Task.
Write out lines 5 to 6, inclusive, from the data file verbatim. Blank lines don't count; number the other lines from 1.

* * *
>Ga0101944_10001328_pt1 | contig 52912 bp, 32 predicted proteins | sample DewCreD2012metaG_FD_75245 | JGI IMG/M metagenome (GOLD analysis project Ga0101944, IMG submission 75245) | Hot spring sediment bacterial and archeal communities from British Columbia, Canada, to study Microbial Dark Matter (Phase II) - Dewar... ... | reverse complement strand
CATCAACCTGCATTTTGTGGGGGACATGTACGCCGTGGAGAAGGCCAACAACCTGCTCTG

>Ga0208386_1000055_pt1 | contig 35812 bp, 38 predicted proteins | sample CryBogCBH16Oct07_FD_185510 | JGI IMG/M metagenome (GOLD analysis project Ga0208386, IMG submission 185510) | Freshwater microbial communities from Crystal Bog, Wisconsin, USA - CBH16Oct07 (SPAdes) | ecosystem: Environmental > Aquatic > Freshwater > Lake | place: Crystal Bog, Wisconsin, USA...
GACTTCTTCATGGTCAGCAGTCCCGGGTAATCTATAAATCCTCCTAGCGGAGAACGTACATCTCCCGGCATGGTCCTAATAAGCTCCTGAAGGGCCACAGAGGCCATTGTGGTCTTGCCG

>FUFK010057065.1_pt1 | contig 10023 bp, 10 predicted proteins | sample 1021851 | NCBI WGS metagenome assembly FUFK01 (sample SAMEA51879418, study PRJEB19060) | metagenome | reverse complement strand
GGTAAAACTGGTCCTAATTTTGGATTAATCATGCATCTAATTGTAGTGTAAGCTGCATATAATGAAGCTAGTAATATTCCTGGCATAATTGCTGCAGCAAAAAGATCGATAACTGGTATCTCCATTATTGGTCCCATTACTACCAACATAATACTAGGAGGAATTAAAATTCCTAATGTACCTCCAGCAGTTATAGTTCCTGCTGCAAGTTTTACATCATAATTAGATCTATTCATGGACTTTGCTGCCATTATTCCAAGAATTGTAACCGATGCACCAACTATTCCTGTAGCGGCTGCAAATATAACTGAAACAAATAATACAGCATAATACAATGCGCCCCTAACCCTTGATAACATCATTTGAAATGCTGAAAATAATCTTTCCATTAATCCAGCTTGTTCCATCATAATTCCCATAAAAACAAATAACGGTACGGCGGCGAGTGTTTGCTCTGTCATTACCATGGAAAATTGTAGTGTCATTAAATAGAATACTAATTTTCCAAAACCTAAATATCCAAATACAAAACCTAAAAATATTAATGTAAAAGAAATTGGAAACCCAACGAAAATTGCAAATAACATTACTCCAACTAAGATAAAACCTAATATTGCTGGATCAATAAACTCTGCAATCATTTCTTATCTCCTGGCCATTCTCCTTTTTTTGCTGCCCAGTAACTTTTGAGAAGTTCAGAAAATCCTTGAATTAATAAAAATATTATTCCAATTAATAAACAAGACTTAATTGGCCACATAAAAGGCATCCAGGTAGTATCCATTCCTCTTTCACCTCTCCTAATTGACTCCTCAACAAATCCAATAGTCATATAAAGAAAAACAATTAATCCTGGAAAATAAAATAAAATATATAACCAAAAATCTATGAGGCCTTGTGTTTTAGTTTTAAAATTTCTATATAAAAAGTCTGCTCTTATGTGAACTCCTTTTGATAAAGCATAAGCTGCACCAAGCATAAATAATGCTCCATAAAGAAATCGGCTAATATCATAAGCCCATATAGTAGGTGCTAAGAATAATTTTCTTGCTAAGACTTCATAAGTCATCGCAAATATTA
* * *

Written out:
>FUFK010057065.1_pt1 | contig 10023 bp, 10 predicted proteins | sample 1021851 | NCBI WGS metagenome assembly FUFK01 (sample SAMEA51879418, study PRJEB19060) | metagenome | reverse complement strand
GGTAAAACTGGTCCTAATTTTGGATTAATCATGCATCTAATTGTAGTGTAAGCTGCATATAATGAAGCTAGTAATATTCCTGGCATAATTGCTGCAGCAAAAAGATCGATAACTGGTATCTCCATTATTGGTCCCATTACTACCAACATAATACTAGGAGGAATTAAAATTCCTAATGTACCTCCAGCAGTTATAGTTCCTGCTGCAAGTTTTACATCATAATTAGATCTATTCATGGACTTTGCTGCCATTATTCCAAGAATTGTAACCGATGCACCAACTATTCCTGTAGCGGCTGCAAATATAACTGAAACAAATAATACAGCATAATACAATGCGCCCCTAACCCTTGATAACATCATTTGAAATGCTGAAAATAATCTTTCCATTAATCCAGCTTGTTCCATCATAATTCCCATAAAAACAAATAACGGTACGGCGGCGAGTGTTTGCTCTGTCATTACCATGGAAAATTGTAGTGTCATTAAATAGAATACTAATTTTCCAAAACCTAAATATCCAAATACAAAACCTAAAAATATTAATGTAAAAGAAATTGGAAACCCAACGAAAATTGCAAATAACATTACTCCAACTAAGATAAAACCTAATATTGCTGGATCAATAAACTCTGCAATCATTTCTTATCTCCTGGCCATTCTCCTTTTTTTGCTGCCCAGTAACTTTTGAGAAGTTCAGAAAATCCTTGAATTAATAAAAATATTATTCCAATTAATAAACAAGACTTAATTGGCCACATAAAAGGCATCCAGGTAGTATCCATTCCTCTTTCACCTCTCCTAATTGACTCCTCAACAAATCCAATAGTCATATAAAGAAAAACAATTAATCCTGGAAAATAAAATAAAATATATAACCAAAAATCTATGAGGCCTTGTGTTTTAGTTTTAAAATTTCTATATAAAAAGTCTGCTCTTATGTGAACTCCTTTTGATAAAGCATAAGCTGCACCAAGCATAAATAATGCTCCATAAAGAAATCGGCTAATATCATAAGCCCATATAGTAGGTGCTAAGAATAATTTTCTTGCTAAGACTTCATAAGTCATCGCAAATATTA